In order to provide morphological clues for functionality of the CGRP family of peptides in the retina, we performed a series of double immunohistochemistry.
CGRP did not co-localize with or come close to its receptor components (CLR, RAMP1) in the retina. CGRP was found mainly in Müller cell end feet spanning on the inside of the retina, while CLR and RAMP1 were co-expressed in the nerve fiber layer. We have earlier shown that CGRP co-expressed with vimentin, which suggested that CGRP expression was found in Müller glial cells. CLR and RAMP1 were coexpressed in the nerve fiber layer . We confirm these results in the present study.
Double staining with AM and RAMP2 showed no colocalization: AM was found in the blood vessels and RAMP2 in the nuclear layers. Double staining with AM and RAMP3 could not be performed, since both antibodies were made in mouse. However, both RAMP2 and RAMP3 were expressed in the nuclear layers, and consequently the double staining with AM and RAMP3 could show the same pattern as for RAMP2, i.e. no co-localization.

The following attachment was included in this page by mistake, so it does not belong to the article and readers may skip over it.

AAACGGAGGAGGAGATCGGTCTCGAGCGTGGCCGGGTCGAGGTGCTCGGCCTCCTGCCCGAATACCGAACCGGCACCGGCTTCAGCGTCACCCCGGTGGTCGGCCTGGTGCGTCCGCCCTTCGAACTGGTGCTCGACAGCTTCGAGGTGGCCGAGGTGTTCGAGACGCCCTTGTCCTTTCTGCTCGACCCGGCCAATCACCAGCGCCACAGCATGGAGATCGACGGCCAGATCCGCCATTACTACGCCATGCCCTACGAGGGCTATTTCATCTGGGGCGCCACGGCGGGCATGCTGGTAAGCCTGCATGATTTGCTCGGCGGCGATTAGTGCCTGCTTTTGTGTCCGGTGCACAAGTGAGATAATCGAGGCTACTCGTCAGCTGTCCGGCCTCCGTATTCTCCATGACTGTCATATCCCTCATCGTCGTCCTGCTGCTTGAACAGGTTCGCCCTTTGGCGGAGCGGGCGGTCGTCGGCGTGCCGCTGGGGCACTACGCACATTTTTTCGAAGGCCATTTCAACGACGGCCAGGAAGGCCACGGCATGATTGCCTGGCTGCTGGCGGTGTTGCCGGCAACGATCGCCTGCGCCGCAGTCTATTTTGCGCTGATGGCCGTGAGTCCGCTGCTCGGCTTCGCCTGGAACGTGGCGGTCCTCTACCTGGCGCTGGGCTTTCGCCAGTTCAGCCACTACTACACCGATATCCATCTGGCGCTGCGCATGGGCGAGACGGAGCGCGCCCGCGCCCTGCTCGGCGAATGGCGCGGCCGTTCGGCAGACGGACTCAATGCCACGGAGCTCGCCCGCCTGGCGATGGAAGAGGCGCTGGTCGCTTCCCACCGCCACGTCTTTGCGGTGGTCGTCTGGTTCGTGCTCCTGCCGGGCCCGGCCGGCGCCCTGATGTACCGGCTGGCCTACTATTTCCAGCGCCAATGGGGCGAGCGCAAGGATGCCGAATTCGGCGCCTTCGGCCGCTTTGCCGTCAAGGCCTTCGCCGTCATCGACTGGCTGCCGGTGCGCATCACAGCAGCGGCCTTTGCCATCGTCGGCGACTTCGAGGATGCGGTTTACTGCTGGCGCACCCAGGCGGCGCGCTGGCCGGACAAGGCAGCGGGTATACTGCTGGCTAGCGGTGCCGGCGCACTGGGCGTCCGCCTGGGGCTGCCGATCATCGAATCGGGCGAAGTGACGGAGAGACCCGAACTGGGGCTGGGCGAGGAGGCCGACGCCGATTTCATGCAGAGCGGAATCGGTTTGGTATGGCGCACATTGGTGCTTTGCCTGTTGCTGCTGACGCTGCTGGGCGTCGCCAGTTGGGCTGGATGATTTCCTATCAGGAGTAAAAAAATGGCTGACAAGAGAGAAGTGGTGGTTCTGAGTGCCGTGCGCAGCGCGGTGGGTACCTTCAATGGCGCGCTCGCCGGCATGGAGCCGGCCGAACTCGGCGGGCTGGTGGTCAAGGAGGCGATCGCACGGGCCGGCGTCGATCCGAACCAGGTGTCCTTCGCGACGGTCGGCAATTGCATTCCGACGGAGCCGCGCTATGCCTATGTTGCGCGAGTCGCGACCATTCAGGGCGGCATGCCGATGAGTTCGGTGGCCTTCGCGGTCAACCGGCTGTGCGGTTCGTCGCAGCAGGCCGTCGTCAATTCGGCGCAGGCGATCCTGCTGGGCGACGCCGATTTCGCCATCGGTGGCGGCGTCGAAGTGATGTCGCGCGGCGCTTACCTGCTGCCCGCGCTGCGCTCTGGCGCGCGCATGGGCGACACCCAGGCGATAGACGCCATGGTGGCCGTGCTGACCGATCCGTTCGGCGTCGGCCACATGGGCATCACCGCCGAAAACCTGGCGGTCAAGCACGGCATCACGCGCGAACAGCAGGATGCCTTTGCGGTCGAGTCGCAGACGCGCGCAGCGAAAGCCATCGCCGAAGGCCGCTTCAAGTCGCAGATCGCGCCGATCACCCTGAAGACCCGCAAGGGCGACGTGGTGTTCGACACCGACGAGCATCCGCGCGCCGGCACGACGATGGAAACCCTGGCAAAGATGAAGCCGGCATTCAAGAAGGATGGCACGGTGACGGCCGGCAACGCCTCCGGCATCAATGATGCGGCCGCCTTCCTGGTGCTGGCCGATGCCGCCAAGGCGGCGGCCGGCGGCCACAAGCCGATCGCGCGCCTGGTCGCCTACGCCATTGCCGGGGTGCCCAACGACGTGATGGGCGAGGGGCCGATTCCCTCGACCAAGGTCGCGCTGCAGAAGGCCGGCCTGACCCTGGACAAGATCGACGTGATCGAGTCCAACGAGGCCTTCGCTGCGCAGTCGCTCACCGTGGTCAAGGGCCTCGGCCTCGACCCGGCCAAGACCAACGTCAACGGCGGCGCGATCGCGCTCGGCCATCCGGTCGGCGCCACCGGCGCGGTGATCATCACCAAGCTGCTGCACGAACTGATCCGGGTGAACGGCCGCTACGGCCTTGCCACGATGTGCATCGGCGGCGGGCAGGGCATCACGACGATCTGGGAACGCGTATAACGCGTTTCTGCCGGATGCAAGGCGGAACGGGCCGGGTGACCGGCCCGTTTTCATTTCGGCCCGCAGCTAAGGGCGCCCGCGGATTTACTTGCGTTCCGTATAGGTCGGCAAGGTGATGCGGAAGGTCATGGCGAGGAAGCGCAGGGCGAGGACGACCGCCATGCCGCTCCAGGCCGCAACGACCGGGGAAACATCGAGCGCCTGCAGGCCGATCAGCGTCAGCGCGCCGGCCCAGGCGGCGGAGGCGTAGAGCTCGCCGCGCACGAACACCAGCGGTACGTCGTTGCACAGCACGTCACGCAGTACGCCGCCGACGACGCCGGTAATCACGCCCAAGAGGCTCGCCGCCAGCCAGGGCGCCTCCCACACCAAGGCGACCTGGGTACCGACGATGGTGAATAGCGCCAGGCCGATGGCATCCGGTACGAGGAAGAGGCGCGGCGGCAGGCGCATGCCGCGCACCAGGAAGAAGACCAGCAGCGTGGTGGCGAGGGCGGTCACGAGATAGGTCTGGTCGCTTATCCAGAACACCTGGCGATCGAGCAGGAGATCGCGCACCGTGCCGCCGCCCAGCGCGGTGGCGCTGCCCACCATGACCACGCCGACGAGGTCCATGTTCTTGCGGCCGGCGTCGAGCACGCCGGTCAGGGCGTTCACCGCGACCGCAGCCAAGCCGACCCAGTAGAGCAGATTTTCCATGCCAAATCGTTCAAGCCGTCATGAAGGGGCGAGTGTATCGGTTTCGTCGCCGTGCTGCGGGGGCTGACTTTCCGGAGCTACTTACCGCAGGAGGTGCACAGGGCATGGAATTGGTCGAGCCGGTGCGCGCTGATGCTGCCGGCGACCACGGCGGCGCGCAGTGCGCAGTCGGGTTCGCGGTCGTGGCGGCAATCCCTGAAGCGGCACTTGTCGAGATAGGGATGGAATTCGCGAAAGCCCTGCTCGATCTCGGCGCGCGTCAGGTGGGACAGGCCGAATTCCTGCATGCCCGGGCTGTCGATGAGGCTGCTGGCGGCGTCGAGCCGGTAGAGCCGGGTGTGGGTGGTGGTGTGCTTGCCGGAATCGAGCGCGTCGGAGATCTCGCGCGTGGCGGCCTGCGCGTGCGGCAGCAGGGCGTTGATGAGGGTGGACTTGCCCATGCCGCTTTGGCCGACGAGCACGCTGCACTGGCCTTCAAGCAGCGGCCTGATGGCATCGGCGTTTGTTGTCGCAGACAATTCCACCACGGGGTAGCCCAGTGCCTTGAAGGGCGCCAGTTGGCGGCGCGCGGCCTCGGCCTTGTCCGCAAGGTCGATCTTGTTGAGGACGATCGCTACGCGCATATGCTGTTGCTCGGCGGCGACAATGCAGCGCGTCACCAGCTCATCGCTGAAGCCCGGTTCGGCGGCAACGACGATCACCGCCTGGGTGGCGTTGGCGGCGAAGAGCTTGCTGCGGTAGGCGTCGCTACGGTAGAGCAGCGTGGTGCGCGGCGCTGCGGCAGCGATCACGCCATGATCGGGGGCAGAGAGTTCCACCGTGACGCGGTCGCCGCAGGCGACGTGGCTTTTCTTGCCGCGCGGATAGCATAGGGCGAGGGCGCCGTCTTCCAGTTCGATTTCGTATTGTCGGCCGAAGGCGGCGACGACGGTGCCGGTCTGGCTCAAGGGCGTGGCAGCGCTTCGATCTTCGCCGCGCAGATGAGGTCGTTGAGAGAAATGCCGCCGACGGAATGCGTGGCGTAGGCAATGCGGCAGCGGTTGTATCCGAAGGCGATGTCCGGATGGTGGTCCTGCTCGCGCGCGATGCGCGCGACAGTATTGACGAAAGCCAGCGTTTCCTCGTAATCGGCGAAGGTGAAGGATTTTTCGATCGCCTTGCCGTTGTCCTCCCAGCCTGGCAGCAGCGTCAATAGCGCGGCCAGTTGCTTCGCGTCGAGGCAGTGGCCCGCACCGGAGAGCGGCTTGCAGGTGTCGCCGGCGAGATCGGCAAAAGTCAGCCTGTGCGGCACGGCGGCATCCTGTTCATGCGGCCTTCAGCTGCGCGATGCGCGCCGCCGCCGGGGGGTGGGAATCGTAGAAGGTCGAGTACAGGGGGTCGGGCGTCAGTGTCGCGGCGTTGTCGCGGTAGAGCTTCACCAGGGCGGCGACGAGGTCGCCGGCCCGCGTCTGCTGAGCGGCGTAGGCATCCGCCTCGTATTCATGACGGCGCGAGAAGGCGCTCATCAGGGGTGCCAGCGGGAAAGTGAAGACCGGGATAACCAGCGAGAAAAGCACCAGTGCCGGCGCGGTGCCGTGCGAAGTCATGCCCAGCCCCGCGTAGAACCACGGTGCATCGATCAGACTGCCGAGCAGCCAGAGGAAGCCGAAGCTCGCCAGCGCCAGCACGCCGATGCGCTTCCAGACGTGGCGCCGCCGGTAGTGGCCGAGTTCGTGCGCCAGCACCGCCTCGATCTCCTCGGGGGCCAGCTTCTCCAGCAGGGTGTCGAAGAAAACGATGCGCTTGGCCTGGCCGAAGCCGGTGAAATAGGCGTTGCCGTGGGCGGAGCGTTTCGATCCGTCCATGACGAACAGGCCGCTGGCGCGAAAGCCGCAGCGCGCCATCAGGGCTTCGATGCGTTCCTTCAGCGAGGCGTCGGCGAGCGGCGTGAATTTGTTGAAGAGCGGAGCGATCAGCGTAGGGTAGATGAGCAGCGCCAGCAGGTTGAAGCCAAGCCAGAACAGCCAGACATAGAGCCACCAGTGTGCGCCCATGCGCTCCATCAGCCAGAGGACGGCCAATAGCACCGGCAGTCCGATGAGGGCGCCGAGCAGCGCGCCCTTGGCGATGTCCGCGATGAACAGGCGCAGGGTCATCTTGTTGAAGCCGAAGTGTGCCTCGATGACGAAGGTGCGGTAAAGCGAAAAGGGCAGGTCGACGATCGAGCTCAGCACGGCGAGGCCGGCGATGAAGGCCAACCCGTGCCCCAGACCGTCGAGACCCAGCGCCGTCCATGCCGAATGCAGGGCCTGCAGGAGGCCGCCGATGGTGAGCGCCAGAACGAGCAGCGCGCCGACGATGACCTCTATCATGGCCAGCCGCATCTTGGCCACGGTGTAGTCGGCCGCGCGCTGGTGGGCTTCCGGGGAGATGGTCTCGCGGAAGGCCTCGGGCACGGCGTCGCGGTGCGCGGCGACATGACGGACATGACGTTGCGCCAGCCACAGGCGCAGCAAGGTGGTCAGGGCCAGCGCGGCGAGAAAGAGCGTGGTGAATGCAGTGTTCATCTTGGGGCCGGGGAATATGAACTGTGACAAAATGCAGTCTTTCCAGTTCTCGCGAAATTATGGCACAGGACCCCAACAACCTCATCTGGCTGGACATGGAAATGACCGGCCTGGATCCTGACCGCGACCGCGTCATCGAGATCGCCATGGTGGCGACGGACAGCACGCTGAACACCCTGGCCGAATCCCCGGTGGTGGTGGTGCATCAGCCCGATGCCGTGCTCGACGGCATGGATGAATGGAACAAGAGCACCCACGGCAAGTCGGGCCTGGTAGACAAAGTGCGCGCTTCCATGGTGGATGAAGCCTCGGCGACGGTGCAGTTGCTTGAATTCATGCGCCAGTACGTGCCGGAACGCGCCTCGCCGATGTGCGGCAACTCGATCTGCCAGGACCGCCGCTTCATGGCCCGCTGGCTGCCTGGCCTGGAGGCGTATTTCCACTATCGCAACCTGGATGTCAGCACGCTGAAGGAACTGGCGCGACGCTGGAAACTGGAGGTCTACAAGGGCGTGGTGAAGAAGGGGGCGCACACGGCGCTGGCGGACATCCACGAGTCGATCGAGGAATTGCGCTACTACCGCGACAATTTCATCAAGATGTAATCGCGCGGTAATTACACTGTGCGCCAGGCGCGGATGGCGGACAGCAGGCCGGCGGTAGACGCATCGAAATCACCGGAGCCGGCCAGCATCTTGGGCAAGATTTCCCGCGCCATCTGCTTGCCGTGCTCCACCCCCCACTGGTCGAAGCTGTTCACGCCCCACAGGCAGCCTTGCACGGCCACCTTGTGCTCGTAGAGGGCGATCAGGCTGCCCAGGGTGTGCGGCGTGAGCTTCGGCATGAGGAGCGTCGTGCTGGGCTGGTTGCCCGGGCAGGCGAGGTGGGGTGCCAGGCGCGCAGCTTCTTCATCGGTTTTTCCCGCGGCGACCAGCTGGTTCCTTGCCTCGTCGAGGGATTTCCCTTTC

CT and RAMP2 double immunohistochemistry showed the same pattern: CT was found in the blood vessels and RAMP2 in the nuclear layers. Since CT and RAMP3 both are made in mouse, the same reasoning as for AM and RAMP3 would suggest the same results as for CT and RAMP2, suggesting no co-localization.
AMY and RAMP3 double staining showed AMY in blood vessels, cells of INL and in the ganglion cell layer, and RAMP3 in the nuclear layers. Co-localization was found in some cells of the nuclear layers. AMY and RAMP2 double immunohistochemistry could not be performed because AMY and RAMP2 are both made in rabbit.
Receptor/receptor double immunohistochemistry (Figure 6).